“If we observe that our interventions are undermined by a lack of efforts by national governments then we have to pose ourselves the problem of the incentive effect... If the ECB board reaches the conclusion that the conditions that led it to take a decision no longer exist, it is free to change that decision at any moment.”
In any case, the fact of the matter is that on Wednesday November 9, exactly a week after the G20 meeting, the interest rate on ten-year Italian government bonds touched 7 per cent. On Saturday November 12 Berlusconi resigned and Mario Monti was appointed to form a new government. Now, one needn’t have a penchant for conspiracies to see the chain of events in question as a financial coup d’état resulting in the ousting of a democratically elected government. One needn’t have a penchant for conspiracies to see the chain of events in question as a financial coup d’état resulting in the ousting of a democratically elected government.
Germany’s role in the events remains unclear (though many have speculated that Angela Merkel played an important role in the back-room dealings that led to Berlusconi’s resignation), though it is unlikely that the ECB would have acted the way it did solely as a result of pressure from Germany. But this simply raises more questions: whose interests was the ECB upholding, if not Germany’s?
This brings us to another of the points raised by Stavrou: the ‘nature’ of the EU. He writes:
“On the issue of European integration as seen from a general leftist perspective, I think there exists a common misconception: that of identifying the EU with capitalism or neoliberalism. Though there may be a kernel of truth in that position, it ends up being simplistic and nihilist… The preponderance of the neoliberal paradigm is not so much a function of EU law as it is the outward expression of the balance of power within our localities and across our societies (the Treaties can be interpreted in several ways, provided there is willingness to do so).”
Stavrou is right in noting that it would be too simplistic to describe the EU, or at least the euro area, as just capitalist/neoliberal or as simply ‘an extension of German rule’. Things are more complex than that. Which is why it is also too simplistic to describe it, as Stavrou does in another article, as simply a ‘quasi-confederation, a league of states that serves the common objectives of the states’, reflecting the dominant ideology and/or the balance of power within and between member states.
Though I would take exception to the notion that ‘the neoliberal paradigm is not so much a function of EU law’ – from the Stability and Growth Pact (SGP) to the ECB’s mandate, the neoliberal paradigm is largely embedded in the EU/EMU’s architecture – it is certainly true that the EU/EMU, like all political systems, is largely a reflection of the balance of power within and between countries (and that shifting that balance of power is a necessary precondition for any kind of progressive change in Europe, as I have argued elsewhere).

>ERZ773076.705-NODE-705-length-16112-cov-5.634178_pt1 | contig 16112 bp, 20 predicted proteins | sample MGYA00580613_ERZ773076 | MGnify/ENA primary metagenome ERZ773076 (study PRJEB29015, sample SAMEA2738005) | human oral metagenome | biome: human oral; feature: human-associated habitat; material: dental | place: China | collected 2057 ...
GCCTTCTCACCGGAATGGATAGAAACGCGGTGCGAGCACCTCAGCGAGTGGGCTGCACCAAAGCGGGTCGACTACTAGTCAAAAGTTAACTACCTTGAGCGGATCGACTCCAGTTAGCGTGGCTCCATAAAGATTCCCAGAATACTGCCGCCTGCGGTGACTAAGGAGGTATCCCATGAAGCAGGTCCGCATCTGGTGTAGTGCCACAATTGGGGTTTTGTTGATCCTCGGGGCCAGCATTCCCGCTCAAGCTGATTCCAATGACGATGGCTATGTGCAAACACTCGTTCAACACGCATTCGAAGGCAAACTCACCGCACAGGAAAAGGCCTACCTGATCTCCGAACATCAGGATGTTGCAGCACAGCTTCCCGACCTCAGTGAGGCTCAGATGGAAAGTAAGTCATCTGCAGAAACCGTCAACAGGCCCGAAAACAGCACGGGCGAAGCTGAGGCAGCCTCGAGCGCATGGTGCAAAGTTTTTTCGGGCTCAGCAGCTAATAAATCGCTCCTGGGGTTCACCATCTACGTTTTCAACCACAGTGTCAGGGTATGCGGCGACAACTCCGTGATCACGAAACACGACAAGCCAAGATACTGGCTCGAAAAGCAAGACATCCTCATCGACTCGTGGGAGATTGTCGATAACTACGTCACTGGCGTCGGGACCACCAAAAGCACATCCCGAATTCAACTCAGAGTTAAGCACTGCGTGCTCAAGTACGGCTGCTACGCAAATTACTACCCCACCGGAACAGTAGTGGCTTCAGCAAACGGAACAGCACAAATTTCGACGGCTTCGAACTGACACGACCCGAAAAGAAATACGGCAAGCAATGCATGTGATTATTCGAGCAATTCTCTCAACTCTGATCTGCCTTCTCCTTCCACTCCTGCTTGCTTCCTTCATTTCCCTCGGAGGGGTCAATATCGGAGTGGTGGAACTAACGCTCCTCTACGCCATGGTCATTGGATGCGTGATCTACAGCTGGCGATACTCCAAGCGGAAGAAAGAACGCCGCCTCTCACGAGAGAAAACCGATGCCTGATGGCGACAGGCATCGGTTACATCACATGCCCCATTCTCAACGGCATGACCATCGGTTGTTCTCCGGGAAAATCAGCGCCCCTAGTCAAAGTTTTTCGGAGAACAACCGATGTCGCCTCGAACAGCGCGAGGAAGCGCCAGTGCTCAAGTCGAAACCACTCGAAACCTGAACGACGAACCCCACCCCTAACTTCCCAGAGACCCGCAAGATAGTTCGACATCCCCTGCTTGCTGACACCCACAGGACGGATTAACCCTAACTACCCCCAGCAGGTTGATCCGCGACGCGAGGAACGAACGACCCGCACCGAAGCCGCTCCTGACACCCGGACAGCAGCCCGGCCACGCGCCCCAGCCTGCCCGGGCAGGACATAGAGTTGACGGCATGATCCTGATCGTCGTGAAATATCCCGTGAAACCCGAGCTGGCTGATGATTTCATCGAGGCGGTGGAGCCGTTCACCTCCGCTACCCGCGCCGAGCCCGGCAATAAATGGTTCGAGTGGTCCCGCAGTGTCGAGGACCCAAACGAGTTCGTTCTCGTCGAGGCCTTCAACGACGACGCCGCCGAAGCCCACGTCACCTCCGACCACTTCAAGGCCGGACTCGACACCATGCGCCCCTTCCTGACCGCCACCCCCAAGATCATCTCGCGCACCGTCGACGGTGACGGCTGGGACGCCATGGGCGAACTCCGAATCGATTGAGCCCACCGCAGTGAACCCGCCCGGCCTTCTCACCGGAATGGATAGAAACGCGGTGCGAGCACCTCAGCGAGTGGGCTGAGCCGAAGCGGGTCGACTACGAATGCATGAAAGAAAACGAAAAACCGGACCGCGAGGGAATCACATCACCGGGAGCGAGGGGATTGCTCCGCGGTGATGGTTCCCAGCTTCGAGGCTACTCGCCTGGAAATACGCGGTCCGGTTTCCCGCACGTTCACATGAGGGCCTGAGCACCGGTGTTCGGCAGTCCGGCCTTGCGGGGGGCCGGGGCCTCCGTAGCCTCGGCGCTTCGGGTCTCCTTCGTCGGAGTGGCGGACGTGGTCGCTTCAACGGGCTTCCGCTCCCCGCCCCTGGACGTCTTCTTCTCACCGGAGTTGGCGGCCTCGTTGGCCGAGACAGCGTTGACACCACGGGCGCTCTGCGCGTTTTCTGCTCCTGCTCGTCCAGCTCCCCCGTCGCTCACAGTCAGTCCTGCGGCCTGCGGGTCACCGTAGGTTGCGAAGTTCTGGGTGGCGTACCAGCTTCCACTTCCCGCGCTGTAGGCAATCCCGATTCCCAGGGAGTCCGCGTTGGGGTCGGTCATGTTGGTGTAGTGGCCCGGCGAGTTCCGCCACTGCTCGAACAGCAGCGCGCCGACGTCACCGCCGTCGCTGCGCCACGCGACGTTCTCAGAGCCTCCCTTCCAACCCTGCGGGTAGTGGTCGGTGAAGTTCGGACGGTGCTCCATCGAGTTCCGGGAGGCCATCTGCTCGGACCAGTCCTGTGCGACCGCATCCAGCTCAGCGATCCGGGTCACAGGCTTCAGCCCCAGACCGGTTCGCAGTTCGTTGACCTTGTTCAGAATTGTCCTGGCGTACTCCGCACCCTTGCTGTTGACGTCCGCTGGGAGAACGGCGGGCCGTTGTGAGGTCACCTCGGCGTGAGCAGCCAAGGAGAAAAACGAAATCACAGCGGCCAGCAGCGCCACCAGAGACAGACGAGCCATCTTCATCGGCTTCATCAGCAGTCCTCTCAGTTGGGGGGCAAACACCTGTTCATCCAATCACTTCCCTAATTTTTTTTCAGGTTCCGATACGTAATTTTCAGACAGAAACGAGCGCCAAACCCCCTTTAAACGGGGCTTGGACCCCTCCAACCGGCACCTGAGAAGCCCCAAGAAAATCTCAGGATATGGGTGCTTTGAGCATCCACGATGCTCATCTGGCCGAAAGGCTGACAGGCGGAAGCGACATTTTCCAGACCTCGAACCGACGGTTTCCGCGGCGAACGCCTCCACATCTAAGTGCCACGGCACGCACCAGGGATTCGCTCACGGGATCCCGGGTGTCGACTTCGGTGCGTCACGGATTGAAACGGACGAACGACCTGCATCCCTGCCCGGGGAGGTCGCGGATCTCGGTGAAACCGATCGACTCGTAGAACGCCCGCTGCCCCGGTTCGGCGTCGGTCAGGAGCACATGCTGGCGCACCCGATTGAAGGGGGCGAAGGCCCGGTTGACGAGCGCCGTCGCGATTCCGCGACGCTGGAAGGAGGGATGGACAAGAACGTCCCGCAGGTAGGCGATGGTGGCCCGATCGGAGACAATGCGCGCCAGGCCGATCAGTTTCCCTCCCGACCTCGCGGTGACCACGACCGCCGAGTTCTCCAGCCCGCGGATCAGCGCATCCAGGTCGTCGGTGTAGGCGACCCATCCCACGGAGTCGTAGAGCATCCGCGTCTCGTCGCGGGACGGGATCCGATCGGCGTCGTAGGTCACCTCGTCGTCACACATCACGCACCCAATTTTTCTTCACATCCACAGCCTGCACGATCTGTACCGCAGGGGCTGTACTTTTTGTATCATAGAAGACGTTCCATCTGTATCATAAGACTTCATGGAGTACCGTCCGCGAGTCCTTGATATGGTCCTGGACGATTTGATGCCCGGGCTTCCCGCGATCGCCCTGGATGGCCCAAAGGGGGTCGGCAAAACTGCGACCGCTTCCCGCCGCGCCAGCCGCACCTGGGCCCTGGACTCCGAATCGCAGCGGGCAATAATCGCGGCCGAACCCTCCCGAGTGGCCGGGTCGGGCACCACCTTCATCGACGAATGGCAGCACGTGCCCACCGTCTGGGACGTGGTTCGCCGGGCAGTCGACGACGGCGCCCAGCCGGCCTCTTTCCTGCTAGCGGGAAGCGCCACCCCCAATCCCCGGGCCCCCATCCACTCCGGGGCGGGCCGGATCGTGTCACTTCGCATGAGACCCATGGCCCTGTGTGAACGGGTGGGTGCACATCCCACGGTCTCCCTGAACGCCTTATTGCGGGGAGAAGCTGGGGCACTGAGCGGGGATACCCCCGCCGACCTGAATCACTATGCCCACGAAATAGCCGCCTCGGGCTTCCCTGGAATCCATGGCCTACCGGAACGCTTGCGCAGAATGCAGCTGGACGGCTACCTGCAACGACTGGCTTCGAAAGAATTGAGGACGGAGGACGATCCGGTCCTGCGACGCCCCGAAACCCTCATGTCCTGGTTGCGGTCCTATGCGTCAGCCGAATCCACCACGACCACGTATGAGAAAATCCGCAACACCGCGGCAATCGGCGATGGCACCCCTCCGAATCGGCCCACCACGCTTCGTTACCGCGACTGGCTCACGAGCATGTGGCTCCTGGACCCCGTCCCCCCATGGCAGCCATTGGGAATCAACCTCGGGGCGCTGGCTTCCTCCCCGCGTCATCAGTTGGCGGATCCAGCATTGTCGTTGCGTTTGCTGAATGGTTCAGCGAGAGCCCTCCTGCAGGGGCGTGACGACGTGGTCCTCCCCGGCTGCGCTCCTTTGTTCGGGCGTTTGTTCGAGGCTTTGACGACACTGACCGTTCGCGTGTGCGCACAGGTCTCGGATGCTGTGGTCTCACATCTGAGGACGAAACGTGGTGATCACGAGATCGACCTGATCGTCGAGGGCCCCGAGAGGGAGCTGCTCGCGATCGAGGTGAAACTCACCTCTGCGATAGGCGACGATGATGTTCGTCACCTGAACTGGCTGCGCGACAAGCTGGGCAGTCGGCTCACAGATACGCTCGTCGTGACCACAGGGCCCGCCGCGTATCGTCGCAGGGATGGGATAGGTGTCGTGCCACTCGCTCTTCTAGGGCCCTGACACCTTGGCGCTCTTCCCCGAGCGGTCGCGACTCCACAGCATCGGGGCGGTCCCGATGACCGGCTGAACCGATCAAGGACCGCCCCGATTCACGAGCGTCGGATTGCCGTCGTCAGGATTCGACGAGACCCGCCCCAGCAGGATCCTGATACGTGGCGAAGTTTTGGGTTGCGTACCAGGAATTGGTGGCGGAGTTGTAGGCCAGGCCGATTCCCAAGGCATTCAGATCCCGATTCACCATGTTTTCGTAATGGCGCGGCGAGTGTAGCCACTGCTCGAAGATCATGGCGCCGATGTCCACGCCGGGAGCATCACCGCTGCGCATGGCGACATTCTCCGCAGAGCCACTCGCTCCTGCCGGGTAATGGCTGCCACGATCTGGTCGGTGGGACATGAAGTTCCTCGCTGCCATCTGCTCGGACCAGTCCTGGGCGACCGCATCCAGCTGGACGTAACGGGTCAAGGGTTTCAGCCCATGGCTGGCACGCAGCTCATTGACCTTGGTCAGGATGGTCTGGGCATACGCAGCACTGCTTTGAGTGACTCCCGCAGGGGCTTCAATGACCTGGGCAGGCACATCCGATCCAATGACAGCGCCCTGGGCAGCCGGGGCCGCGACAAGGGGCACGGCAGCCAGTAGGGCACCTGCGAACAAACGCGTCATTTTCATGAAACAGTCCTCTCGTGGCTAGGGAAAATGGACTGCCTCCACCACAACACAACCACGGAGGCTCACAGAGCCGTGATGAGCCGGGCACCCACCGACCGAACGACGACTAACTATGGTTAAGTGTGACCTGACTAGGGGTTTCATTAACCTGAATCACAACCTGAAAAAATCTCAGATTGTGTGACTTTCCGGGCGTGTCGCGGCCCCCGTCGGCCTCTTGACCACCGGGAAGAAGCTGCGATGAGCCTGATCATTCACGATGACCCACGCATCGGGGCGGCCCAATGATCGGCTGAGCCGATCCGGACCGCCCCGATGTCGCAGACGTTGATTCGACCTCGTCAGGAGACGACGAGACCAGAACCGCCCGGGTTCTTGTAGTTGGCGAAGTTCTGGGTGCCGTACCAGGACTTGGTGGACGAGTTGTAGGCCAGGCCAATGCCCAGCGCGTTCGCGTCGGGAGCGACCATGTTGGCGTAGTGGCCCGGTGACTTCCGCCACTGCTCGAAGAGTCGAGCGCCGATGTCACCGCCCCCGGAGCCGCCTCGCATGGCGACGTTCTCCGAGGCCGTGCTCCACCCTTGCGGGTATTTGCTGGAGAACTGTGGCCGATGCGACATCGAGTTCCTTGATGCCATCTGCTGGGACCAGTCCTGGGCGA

The problem with the systems-as-a-reflection-of-the-balance-of-power argument is that it implies a strictly unidirectional relationship between society and political systems, in which only the former influences the latter. But the opposite is true as well, of course: a country’s (or a union’s) distribution of power/wealth across society is also the result of the political, institutional, economic and financial architecture in place, which inevitably ends up favouring – more or less deliberately – the interests of certain sectors and classes in the economy at the expense of others and influencing the scope of political change. In other words, the relationship is two-way and often mutually reinforcing. If we look at western democracies (not just in Europe), we can clearly see that increased levels of inequality and the hollowing out of democracy go hand in hand.
If we look at western democracies (not just in Europe), we can clearly see that increased levels of inequality and the hollowing out of democracy go hand in hand: policy decisions reflect the unequal distribution of power/wealth in society but also reinforce and exacerbate those imbalances, in a kind of positive feedback loop, making it increasingly difficult for citizens to challenge those imbalances.
The EU/EMU is a perfect case in point: yes, in a very basic sense it reflects ‘the balance of power within our localities and across our societies’ and ‘the will of the majority of policy makers’, as Stavrou writes; at the same time, though, the ‘neoliberal’ framework of the EMU – most notably the presence of central bank that has no qualms about using its exceptional powers as currency issuer to bring non-compliant countries in line, nipping in the bud any challenges to the status quo, as we saw in Italy in 2011 and even more recently in Greece – makes it particularly difficult to bring about a shift in that balance of power (notwithstanding the internal dynamics of individual countries, which also favour conservative forces). This is what we mean when we talk about the ‘neoliberal’ nature of the EMU (which, by the way, was deeply influenced by Germany).